You wouldn’t think there’s much in 50 acres of soybeans to draw a small group of people, including a U.S. Congressman, to a bean field in Logan County on a hot August day.
That’s what happened last week when a group that included U.S. Rep. Tom Cotton, R-Dardanelle, State Sen. Gary Stubblefield, R-Branch, and State Rep. Jon Eubanks, R-Paris, visited 50 acres of soybeans being grown by Jessica Hamilton in the McLean Bottoms north of Paris.
The variety is called edamame and it’s being produced commercially in Arkansas in a partnership that includes local growers and the American Vegetable Soybean and Edamame, Inc. of Mulberry. Last year the company finished building a plant to process the beans in Mulberry. Edamame is popular overseas and is used in oriental cooking. Its popularity in the U.S. is growing, according to Raymond Chung, Vice President and CFO of AVSE, who accompanied the lawmakers on the field trip.
Last year, Mike Schluterman, who farms a lot of land in the bottoms, grew 50 acres of edamame. This year, he increased his edamame acreage to almost 300 and Hamilton joined the group of growers planting the crop in the River Valley.
“We were very pleased with what happened last year and increased our acreage this year,” Schluterman said.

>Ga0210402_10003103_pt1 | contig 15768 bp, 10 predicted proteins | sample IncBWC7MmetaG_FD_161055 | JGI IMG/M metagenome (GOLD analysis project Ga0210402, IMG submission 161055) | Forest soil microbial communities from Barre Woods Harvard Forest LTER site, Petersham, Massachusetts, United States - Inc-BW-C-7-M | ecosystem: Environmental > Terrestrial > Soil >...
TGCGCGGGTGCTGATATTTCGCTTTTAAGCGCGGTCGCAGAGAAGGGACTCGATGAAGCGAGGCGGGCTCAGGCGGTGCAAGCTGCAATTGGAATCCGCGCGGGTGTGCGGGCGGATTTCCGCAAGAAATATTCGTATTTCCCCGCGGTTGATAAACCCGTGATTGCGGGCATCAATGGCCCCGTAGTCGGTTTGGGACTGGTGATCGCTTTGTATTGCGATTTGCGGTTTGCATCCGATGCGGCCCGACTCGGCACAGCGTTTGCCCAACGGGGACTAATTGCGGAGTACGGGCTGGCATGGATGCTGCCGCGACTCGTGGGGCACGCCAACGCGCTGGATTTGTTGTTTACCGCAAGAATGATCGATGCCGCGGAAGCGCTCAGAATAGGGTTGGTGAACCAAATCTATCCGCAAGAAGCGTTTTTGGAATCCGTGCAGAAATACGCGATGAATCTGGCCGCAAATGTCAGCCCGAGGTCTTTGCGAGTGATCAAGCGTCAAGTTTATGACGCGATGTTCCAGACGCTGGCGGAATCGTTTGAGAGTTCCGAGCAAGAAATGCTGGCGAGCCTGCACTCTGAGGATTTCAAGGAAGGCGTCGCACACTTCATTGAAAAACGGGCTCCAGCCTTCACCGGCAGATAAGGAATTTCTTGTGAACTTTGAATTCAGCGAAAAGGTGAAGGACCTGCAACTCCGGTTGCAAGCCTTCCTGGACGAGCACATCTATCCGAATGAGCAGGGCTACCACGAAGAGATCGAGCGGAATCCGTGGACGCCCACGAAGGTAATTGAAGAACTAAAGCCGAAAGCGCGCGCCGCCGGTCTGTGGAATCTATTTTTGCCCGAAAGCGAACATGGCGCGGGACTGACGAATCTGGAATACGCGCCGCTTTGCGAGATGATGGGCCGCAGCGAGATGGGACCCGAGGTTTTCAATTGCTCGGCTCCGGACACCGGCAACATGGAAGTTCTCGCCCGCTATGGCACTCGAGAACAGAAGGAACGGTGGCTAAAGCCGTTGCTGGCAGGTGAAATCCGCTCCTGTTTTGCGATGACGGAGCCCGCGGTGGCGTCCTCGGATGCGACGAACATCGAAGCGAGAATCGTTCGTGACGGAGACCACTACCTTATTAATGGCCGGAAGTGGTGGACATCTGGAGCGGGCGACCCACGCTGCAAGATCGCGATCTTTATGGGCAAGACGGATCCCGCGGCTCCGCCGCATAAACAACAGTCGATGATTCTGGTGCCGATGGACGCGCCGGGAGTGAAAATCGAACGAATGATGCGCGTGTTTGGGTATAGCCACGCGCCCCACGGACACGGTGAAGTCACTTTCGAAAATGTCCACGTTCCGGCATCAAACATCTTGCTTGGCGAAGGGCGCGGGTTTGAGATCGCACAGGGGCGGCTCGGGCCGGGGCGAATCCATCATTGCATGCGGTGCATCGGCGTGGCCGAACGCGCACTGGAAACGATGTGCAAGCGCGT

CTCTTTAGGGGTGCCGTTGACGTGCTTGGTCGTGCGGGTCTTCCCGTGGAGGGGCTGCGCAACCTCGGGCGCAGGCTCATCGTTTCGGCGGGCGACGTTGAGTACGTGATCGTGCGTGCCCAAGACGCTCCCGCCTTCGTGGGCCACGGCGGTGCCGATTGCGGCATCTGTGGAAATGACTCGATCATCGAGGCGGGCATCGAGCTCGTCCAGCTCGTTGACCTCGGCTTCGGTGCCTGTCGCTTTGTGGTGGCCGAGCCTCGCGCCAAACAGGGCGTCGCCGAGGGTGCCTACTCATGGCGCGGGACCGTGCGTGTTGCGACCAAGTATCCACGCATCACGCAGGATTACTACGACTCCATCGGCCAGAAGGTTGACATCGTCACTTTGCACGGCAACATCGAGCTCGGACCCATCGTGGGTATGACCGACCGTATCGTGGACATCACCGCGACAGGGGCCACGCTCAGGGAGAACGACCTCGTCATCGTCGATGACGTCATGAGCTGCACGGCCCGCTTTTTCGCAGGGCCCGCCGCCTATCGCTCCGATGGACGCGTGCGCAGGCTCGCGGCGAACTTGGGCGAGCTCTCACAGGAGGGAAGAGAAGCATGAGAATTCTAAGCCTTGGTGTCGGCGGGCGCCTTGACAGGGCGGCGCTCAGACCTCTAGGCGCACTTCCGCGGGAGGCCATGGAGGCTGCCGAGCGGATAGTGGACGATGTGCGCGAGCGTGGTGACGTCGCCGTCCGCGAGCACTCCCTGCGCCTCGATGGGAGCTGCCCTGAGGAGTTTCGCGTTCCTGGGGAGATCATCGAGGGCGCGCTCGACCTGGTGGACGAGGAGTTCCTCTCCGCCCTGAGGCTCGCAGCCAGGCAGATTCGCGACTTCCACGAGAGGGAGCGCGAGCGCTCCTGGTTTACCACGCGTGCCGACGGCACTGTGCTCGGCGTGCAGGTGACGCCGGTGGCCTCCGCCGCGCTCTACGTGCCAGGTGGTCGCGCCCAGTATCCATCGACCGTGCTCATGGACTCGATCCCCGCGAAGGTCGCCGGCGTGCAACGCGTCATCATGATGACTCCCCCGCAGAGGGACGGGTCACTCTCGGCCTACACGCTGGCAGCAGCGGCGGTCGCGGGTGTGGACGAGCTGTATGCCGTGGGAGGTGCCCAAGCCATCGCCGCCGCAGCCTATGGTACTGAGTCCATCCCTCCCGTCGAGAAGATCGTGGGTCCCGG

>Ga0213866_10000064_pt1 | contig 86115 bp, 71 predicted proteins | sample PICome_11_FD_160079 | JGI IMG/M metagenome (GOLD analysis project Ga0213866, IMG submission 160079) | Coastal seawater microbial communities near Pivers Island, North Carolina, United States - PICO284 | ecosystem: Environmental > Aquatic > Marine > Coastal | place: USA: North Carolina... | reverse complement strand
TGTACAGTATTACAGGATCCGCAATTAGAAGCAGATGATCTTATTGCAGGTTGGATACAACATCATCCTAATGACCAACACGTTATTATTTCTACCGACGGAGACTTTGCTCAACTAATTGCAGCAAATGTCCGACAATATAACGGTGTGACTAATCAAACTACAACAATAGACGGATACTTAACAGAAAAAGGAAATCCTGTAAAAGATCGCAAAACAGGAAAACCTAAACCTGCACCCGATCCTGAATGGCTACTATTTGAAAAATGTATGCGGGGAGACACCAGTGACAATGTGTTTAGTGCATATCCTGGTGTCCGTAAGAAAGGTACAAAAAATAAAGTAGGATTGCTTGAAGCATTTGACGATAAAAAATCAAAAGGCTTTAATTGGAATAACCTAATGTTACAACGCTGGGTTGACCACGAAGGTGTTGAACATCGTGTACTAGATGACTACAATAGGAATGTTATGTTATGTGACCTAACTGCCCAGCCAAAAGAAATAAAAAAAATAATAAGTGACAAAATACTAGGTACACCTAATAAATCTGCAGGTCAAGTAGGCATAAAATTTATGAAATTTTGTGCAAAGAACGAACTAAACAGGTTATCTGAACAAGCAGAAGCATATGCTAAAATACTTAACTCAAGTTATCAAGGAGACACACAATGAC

AVSE supplies growers with the seed, pickers and technical advice. The grower has to irrigate the fields, Chung said.
“There are a lot of farmers here who are creative and open to new things,” he told the lawmakers on the visit. “Growers like Jessica Hamilton are willing to listen to us.”
According to Chung, soybeans are a $2.6 billion market and the edamame market is between $175 million and $200 million and growing. The market for the product is growing about 10 percent per year, according to Chung. “It has the potential to become a very big business,” he said.
Right now, 95 percent of the U.S. market in edamame is imported. But AVSE is trying to change that.
“Right now, we’re working with a pretty tight group of farmers, a select group,” he said.
“We want to get to the point where we can export the product,” Chung told the lawmakers, “but we have way more demand than we can meet right now.”
Chung’s company imported edamame for 10 year before working on building a network of domestic growers.
“We’ve always wanted to find a domestic source,” he said. “We’ve been one of the leading importers of frozen edamame for some time.”